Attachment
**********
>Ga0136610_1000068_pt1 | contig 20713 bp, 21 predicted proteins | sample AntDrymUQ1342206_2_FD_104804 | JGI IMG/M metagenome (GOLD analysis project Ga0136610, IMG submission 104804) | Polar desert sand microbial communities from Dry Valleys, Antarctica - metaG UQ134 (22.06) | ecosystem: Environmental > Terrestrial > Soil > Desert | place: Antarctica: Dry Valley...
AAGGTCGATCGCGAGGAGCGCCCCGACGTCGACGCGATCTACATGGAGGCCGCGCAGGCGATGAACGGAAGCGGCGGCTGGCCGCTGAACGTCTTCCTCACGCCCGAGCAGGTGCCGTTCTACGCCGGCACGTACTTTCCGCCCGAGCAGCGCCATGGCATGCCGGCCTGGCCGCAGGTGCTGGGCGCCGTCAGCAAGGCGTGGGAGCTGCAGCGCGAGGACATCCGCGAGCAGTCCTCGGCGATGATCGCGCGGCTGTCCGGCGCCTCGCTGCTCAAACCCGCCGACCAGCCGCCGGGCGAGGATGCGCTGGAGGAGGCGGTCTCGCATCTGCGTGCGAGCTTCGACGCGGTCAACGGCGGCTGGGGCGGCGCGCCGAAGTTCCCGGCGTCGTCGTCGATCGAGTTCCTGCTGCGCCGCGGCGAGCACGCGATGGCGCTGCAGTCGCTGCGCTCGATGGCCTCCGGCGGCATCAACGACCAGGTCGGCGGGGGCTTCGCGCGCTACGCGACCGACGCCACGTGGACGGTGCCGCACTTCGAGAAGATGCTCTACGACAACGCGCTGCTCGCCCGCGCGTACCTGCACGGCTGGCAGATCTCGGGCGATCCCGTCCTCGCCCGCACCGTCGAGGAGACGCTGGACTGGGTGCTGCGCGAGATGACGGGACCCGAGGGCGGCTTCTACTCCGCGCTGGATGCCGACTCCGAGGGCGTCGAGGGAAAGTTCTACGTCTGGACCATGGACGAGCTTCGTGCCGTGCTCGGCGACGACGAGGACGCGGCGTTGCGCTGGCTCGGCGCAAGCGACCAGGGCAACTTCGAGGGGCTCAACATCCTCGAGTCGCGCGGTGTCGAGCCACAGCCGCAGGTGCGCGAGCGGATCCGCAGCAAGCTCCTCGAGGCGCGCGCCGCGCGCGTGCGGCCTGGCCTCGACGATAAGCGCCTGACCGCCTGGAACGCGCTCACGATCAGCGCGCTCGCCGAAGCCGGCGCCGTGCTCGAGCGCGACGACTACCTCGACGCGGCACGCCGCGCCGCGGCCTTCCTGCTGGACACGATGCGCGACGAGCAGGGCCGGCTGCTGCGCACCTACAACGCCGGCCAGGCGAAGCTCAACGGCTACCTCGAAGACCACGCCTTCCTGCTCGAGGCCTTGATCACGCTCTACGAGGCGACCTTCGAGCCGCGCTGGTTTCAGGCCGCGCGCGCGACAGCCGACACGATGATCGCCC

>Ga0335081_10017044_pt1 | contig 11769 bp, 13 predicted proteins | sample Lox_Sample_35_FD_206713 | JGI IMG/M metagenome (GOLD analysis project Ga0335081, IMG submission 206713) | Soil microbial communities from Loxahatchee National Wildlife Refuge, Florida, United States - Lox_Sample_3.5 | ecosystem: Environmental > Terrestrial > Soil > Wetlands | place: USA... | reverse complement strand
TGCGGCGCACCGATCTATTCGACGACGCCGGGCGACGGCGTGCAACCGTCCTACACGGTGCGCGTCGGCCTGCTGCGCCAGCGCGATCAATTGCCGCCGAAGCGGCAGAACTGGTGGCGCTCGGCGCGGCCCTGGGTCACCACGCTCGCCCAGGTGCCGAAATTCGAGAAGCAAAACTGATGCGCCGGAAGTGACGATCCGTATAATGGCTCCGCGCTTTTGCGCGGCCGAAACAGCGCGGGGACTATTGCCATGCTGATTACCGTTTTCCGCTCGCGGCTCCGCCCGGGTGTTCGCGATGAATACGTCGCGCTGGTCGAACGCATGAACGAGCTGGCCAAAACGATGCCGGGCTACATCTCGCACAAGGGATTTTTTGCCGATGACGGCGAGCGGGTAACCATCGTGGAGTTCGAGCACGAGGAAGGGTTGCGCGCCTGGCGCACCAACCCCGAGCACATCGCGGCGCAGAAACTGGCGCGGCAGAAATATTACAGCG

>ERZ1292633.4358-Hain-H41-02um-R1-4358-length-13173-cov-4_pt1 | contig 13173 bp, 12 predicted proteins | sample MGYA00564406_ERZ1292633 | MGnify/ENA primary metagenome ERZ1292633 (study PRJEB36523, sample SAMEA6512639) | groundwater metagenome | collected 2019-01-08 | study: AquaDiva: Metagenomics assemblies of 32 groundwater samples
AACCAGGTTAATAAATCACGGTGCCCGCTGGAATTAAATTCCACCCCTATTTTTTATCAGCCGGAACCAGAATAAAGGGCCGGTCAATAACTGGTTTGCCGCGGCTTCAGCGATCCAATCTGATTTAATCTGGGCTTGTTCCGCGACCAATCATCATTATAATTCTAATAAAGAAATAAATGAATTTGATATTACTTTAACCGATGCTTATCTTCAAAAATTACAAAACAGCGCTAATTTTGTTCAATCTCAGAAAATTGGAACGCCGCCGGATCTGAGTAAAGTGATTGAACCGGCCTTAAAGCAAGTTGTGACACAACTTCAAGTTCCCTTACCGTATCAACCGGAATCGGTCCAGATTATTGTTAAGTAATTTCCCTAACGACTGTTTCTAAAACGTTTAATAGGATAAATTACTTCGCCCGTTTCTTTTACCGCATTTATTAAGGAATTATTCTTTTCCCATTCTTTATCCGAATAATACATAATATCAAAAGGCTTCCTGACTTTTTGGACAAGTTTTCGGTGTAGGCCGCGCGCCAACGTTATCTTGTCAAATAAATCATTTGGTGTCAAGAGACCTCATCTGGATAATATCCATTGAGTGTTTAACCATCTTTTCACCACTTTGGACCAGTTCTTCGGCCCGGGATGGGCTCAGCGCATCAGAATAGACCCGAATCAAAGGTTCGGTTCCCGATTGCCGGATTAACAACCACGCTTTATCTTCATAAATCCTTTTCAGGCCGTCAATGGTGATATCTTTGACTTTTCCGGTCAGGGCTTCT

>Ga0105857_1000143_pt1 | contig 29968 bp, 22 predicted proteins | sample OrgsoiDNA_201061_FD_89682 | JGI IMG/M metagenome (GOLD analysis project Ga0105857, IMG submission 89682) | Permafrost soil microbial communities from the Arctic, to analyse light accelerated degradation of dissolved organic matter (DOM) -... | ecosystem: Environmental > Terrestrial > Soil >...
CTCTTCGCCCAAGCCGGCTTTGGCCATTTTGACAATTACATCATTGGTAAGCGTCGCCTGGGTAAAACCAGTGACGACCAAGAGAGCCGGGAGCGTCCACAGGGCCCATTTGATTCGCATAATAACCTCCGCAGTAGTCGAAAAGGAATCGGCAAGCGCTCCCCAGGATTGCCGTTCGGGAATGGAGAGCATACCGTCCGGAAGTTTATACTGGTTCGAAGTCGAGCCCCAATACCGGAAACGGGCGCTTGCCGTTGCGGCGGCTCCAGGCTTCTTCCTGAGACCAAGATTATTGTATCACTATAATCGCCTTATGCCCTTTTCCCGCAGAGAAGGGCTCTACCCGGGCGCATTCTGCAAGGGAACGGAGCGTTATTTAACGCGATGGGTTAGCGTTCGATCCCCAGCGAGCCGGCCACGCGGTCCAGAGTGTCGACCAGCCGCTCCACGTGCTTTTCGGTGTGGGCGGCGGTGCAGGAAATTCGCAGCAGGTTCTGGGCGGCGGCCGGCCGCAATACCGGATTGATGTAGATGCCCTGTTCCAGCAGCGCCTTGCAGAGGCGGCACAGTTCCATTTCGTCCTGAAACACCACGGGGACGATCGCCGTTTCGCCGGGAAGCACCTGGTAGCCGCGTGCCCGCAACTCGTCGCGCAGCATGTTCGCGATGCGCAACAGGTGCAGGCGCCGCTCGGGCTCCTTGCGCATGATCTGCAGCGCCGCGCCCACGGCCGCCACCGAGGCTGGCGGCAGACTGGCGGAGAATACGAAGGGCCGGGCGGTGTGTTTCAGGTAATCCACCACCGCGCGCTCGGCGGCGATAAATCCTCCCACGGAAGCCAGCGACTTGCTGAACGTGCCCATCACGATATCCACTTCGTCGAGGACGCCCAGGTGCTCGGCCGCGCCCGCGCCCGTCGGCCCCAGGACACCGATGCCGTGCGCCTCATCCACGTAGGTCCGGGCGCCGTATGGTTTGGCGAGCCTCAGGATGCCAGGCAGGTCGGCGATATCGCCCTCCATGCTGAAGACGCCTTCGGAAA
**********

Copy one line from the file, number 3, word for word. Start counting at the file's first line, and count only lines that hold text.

>Ga0335081_10017044_pt1 | contig 11769 bp, 13 predicted proteins | sample Lox_Sample_35_FD_206713 | JGI IMG/M metagenome (GOLD analysis project Ga0335081, IMG submission 206713) | Soil microbial communities from Loxahatchee National Wildlife Refuge, Florida, United States - Lox_Sample_3.5 | ecosystem: Environmental > Terrestrial > Soil > Wetlands | place: USA... | reverse complement strand